4 Steps to Health (That Have Nothing to do With Weight)
Updated March 22, 2017
In May 2016, I shared an article on Facebook that left me pretty unimpressed.
While I agree that “Get a checkup” is a good start, here is how I would’ve written the rest of the four steps to health.You don't need to lose #weight to get #healthy. Start here instead. Click To Tweet
1. Eat More Greens
There may be lots of conflicting info out there when it comes to nutrition and eating, but I think almost everyone can agree that vegetables are good and we can make room for more.
2. Drink More Water
This is probably a reminder more for myself than anything else, but often in nutrition there is so much focus around food that we forget to talk about hydration! Not getting enough fluids can lead to headaches, fatigue and decreased concentration. Think about it: our bodies are about 65% water, so we want to make sure that we get enough so that all the intricate chemical processes that happen in our body do so properly and efficiently.
How much is enough?
The Dietary Reference Intakes say that an Adequate Intake of water is 2.7 L (11 cups) for women and 3.7 L (15 cups) for men. Yikes! That is a lot more than the 8-10 glasses that often gets referenced. So where do these higher numbers come from?
First off, “Adequate Intake” in the DRIs actually implies that there isn’t enough data to actually give a Recommended Dietary Amount, so for many people, this may be too much or not enough.
Secondly, these values include all fluids that we take in a day, which includes water, other beverages like coffee, tea, milk, juice, etc. and the fluids found in some foods, like vegetables and fruit. It’s often stated that we get 20% of our fluid from food, but that still leaves us with 9-12 cups that we should be drinking. This leads me to my final point, which is, who drinks out of an 8 oz glass anymore? With most glasses being at least 10-12 oz, it’s easy to see where that final “8-10 glasses” number comes from.
Your best bet? Just look at the colour of your pee – if it’s clear or lemon juice coloured, you’re probably drinking enough. If it’s darker (like, apple juice coloured) then you should probably drink more. Also know that certain supplements can make your pee go a little neon 😉Who came up with drinking '8 to 10 glasses' of water a day anyway? Click To Tweet
3. Move More (in a Way You Enjoy)
One of the points that I agree with the U of A article on is that “Exercise is good for a lot of things, but weight loss isn’t one of them.” I get that exercise feels “productive”, like you’re doing something to try to lose weight. At the end of the day, the evidence shows that exercise and lifestyle have less impact on weight than we think.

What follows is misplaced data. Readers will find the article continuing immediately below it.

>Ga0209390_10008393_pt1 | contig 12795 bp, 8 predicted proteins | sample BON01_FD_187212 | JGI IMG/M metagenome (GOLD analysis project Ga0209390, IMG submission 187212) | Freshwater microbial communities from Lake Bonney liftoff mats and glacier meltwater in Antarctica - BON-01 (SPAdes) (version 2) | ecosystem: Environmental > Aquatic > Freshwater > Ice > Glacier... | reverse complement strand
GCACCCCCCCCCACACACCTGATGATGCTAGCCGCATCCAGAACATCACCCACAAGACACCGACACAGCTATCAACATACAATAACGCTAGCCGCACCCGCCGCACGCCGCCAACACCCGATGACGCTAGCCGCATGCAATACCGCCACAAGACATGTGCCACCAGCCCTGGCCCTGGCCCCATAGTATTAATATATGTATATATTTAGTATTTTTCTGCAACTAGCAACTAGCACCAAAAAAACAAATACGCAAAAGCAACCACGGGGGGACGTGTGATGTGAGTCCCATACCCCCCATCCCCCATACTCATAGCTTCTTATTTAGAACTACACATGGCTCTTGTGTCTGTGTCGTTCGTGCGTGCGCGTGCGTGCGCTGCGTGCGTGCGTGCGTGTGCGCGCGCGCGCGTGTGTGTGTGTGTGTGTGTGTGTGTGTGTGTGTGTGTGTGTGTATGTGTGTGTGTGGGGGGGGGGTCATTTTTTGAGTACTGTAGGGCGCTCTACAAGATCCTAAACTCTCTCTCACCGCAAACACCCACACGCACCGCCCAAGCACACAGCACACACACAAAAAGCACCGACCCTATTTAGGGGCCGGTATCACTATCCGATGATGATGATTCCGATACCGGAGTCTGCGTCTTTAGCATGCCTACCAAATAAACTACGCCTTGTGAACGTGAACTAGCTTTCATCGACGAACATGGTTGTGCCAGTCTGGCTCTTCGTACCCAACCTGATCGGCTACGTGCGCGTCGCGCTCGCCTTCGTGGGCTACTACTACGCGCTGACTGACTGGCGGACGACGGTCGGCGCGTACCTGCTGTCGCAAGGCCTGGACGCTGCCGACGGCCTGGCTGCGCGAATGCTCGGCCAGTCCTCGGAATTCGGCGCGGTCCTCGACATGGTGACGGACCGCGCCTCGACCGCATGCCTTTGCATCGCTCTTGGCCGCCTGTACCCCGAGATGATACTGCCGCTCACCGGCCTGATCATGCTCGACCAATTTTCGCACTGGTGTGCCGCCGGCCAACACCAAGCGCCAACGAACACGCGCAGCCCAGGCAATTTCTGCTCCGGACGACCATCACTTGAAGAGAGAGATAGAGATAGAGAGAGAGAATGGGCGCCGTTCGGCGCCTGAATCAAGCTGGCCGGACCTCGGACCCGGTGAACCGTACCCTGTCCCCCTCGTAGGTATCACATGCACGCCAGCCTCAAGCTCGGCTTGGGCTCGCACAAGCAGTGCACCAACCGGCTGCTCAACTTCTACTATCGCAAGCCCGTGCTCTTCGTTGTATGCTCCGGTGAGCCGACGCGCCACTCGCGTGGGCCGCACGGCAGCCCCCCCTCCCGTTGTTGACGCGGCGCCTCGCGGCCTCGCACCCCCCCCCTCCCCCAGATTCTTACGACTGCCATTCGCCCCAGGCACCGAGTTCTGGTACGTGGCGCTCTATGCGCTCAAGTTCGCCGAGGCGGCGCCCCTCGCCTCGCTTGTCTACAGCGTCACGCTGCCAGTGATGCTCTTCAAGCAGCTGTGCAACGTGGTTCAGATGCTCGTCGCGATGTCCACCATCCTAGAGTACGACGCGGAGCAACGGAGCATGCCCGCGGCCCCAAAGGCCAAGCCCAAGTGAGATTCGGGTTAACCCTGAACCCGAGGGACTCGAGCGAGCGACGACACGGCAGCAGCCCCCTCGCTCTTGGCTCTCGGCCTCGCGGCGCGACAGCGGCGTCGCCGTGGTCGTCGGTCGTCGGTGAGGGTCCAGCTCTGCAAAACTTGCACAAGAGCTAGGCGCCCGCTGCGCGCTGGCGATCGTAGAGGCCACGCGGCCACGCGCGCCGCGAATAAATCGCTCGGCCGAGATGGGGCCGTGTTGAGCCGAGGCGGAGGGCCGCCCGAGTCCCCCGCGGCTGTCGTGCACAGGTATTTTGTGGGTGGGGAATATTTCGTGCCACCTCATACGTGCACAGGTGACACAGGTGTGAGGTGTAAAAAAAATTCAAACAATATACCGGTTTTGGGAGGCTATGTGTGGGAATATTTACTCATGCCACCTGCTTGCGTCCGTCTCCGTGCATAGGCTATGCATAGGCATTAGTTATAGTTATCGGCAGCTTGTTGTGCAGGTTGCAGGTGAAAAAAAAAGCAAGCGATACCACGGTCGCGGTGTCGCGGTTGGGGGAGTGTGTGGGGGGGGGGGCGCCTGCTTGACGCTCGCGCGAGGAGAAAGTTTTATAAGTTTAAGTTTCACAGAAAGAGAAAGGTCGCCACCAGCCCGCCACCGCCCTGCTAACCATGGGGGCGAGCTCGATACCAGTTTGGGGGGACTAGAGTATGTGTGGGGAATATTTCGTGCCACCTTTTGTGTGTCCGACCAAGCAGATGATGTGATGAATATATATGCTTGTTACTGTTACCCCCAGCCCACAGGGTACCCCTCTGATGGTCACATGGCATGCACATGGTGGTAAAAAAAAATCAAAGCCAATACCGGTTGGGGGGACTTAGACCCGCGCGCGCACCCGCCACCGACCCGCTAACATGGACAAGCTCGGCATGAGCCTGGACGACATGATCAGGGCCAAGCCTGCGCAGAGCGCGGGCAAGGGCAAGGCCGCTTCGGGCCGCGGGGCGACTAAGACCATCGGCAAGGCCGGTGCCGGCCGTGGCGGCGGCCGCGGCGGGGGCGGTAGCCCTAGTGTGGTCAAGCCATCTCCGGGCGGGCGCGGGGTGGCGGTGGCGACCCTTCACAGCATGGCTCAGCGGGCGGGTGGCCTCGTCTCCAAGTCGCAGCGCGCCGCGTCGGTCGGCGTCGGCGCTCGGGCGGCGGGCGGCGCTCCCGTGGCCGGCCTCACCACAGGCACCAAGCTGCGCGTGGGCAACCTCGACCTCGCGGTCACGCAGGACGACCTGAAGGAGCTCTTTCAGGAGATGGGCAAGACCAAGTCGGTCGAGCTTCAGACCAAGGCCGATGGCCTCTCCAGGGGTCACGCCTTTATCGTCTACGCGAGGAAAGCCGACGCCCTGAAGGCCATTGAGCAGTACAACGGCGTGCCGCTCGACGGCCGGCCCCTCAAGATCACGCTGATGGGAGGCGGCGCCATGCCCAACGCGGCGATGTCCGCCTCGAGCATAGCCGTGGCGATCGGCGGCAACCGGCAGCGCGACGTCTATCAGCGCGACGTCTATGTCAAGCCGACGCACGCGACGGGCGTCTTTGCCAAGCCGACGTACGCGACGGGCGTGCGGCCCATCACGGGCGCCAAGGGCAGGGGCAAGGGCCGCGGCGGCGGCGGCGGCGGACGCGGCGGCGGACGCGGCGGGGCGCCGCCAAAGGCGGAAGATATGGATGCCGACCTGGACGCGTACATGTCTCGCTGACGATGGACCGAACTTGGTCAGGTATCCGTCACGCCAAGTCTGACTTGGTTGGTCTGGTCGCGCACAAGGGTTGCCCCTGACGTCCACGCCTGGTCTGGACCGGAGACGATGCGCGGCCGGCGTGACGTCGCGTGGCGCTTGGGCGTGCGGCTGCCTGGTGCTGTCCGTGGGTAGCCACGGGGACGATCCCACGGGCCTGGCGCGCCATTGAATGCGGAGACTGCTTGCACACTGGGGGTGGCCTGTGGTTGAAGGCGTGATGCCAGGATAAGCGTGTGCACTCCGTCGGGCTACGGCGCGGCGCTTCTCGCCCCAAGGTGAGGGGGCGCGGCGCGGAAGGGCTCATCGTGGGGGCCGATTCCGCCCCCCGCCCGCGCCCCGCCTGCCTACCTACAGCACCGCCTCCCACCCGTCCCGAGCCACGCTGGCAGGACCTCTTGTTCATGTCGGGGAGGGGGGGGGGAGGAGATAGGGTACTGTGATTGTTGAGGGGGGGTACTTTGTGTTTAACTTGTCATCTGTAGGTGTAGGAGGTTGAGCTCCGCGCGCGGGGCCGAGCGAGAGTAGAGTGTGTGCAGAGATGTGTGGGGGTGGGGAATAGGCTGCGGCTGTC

That’s not to say you shouldn’t exercise – we know that activity improves mood, blood sugars, blood pressure, sleep, energy, and lots of other wonderful things. On top of that, the latest research shows that simply sedentary time can be detrimental to health.
I know for many people, spending hours at the gym or on the treadmill can be daunting. Decreasing sedentary time can be as simple as setting an alarm to go off throughout the day to remind you to stand up, walk around a bit and stretch.
If you want to get active, try to figure out what brings you joy – is it being outside? Moving in a group? Finally getting some alone time? Playing a sport?
Last year, I realized that Muay Thai, a sport I trained in for over seven years, no longer brought me joy. So, I cut back on the number of days a week I trained, and in the meantime, got back into tap dancing (unfortunately the class I was in switched days and no longer fits in my schedule 😞), discovered barre, and also met my favourite yoga teacher. As the weather gets warmer, I’d like to carve out a little time for running/playing Zombies, Run!, get better at cycling, and maybe go on a few hikes.
The best part is, now I feel more joyful when I go to Muay Thai classes, as I’m no longer pressuring myself to train harder all the time.
4. Get More Sleep
This is definitely another instance of “Do as I say, not as I do” (I am actually typing this in the afternoon for once, not almost-midnight-the-night-before-the-newsletter-comes-out) We obviously know the benefits of sleep on our mental health (we’re more alert, in a better mood, have better concentration, etc.) but I think we sometimes forget the multitude of effects that adequate sleep has on our physical health. Proper sleep helps us recover from the mental and physical stresses of our day, reducing the risk of illness and injury. From a nutrition standpoint, not enough sleep can actually impact the hormones that regulate our appetite.
Obviously achieving good health is more complex than this, but I would say this is a good place to start. What do you think? What are your steps to health? Please share your insights in the comments below!